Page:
"Kind of status quo for the next two months," he said. "February and January both will end up being pretty much as it has been. We'll have a drier bias across a big part of the southern sections of Alberta, big part of Saskatchewan and probably some areas in Manitoba. Manitoba will probably do a little bit better, and western Alberta will do a lot better than anybody, but they don't want to do a lot better. They want a little drier weather and I don't think that's coming right away."

Lerner talked about what to expect in terms of temperatures.

"The temperatures will stay warmer bias in the west, most definitely. There will be a couple shots of cold air coming up, but in general it will be a very warm winter bias. Just like we've been seeing up to this point. In the east we'll have bigger shots of cold, they might be a little bit more long lasting but they are not going to be throwing the mean for the entire winter below normal."

He notes many areas on the Prairies are currently short on soil moisture.

"For the most part we still have a lot of moisture deficit leftover from the past 2 years. Even though there's some surface moisture out there from recent precipitation or that which occurred in the autumn and some snow that's melted recently, down below we are hurting in many ways. In the northern and western parts of Alberta, it's way too wet and they do need to see a drier bias, and we're hoping that maybe this El Niño bias we have this year will help them out a little bit. In Manitoba, it's a little bit more of a mixed bag. It's fairly wet in the north, there's some pockets in the south that are doing better but there's still moisture deficits left over from the past two years."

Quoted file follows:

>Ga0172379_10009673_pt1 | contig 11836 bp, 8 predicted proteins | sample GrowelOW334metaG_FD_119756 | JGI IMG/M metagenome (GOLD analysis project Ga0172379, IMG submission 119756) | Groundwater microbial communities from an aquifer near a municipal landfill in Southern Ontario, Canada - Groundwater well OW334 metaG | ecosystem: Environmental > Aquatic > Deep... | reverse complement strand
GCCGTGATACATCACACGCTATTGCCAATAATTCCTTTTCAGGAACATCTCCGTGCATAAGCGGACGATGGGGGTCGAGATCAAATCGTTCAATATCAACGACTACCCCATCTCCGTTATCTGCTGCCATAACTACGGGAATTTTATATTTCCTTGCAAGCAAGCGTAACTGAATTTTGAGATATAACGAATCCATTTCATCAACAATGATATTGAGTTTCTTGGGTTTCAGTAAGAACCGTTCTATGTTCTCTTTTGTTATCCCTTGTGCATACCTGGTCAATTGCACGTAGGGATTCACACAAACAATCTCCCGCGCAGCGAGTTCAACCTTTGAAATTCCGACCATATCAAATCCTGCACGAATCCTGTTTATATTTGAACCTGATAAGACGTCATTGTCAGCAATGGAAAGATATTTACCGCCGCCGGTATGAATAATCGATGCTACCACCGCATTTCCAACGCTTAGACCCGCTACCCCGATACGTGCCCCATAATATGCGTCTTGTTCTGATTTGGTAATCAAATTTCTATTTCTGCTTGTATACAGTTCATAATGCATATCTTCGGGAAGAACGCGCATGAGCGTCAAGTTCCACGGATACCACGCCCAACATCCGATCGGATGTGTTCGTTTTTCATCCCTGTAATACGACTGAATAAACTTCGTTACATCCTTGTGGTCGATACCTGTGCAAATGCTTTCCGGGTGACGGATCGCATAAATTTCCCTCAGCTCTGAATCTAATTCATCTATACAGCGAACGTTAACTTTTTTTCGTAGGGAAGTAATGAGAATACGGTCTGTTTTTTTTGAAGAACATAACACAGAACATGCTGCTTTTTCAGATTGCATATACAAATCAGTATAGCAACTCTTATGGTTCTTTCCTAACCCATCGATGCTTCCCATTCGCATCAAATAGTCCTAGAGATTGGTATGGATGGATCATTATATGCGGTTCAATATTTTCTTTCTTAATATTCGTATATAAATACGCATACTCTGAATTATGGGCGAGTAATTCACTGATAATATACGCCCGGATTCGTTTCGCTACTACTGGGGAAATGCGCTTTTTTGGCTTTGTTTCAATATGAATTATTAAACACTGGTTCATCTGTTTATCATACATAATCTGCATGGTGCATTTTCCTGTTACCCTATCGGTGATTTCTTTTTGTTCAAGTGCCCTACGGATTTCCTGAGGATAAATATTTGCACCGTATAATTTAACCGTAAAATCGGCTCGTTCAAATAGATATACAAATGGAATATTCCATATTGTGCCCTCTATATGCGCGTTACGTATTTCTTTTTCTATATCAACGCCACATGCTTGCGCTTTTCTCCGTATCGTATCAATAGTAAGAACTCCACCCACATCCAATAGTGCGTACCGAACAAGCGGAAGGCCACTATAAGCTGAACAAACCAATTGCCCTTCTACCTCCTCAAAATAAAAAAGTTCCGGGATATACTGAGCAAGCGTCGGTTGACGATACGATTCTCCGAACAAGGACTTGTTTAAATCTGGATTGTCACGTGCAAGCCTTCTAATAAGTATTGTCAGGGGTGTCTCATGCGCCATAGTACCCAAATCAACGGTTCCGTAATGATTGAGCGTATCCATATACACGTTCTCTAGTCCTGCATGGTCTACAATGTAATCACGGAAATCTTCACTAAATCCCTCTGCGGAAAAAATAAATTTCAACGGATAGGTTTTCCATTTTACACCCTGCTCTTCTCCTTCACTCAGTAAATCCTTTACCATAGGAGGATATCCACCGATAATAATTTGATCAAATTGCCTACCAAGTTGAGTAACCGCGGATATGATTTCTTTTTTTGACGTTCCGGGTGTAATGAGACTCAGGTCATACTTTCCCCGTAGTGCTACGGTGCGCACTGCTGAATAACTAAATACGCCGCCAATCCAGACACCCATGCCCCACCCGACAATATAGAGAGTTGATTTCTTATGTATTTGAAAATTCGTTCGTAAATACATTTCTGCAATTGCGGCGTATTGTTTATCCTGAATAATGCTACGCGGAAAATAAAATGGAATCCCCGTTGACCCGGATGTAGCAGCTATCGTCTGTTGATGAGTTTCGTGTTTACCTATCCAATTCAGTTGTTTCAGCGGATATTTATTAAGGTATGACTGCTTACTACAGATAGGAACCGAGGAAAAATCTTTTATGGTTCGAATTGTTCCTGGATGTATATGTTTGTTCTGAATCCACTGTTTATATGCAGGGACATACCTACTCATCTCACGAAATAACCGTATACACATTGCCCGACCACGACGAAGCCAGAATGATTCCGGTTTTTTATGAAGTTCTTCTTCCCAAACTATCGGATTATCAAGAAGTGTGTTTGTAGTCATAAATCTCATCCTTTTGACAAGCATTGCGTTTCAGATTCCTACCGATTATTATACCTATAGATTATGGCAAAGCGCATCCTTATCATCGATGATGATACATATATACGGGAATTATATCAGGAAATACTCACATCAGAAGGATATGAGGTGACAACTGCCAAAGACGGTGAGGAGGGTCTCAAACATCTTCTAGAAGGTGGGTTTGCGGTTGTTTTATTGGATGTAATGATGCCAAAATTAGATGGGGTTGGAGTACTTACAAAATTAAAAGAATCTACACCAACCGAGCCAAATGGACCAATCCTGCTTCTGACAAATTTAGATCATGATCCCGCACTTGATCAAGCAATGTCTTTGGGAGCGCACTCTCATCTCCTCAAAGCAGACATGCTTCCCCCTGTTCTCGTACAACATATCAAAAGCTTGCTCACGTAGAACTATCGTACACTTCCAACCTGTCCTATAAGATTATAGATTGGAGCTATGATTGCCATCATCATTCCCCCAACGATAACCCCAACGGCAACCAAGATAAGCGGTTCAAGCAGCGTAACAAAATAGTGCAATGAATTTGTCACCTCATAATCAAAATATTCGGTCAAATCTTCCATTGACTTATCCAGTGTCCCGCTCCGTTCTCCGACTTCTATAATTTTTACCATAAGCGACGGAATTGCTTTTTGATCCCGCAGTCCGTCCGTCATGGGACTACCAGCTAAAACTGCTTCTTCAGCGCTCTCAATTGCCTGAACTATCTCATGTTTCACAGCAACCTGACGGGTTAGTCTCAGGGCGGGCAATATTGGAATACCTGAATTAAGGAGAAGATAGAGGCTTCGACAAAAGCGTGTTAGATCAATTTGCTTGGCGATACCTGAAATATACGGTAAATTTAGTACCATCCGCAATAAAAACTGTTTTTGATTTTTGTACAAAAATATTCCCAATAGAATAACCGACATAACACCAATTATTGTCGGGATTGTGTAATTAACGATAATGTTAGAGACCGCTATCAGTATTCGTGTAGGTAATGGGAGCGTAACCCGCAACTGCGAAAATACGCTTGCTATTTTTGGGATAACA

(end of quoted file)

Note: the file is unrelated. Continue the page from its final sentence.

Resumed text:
Saskatchewan Agricultural Hall of Fame Announces 2019 Inductees

The Saskatchewan Agricultural Hall of Fame will welcome six new inductees this year.

Board Chair Reed Andrew says Saskatchewan has an outstanding agriculture sector and this year’s inductees are indicative of the wealth of leadership and knowledge in primary agriculture, irrigation, animal health, value-added processing, agricultural research and public trust within the industry.

The 2019 inductees include Chantelle Donahue of Biggar, Clarence Hookenson of Kisbey, Roger Pederson of Outlook, Arnold Petracek of Esterhazy, as well as Dan Prefontaine and Neil Shantz from Saskatoon.

The inductees are to be honoured at a formal ceremony in Saskatoon on April 27th.

Since 1972, over 200 individuals have been inducted into Saskatchewan’s Agricultural Hall of Fame at the Western Development Museum in Saskatoon.

Full biographies for this year’s inductees are available here.

CWA Next Gen Agriculture Mentorship Program Deadline Jan 15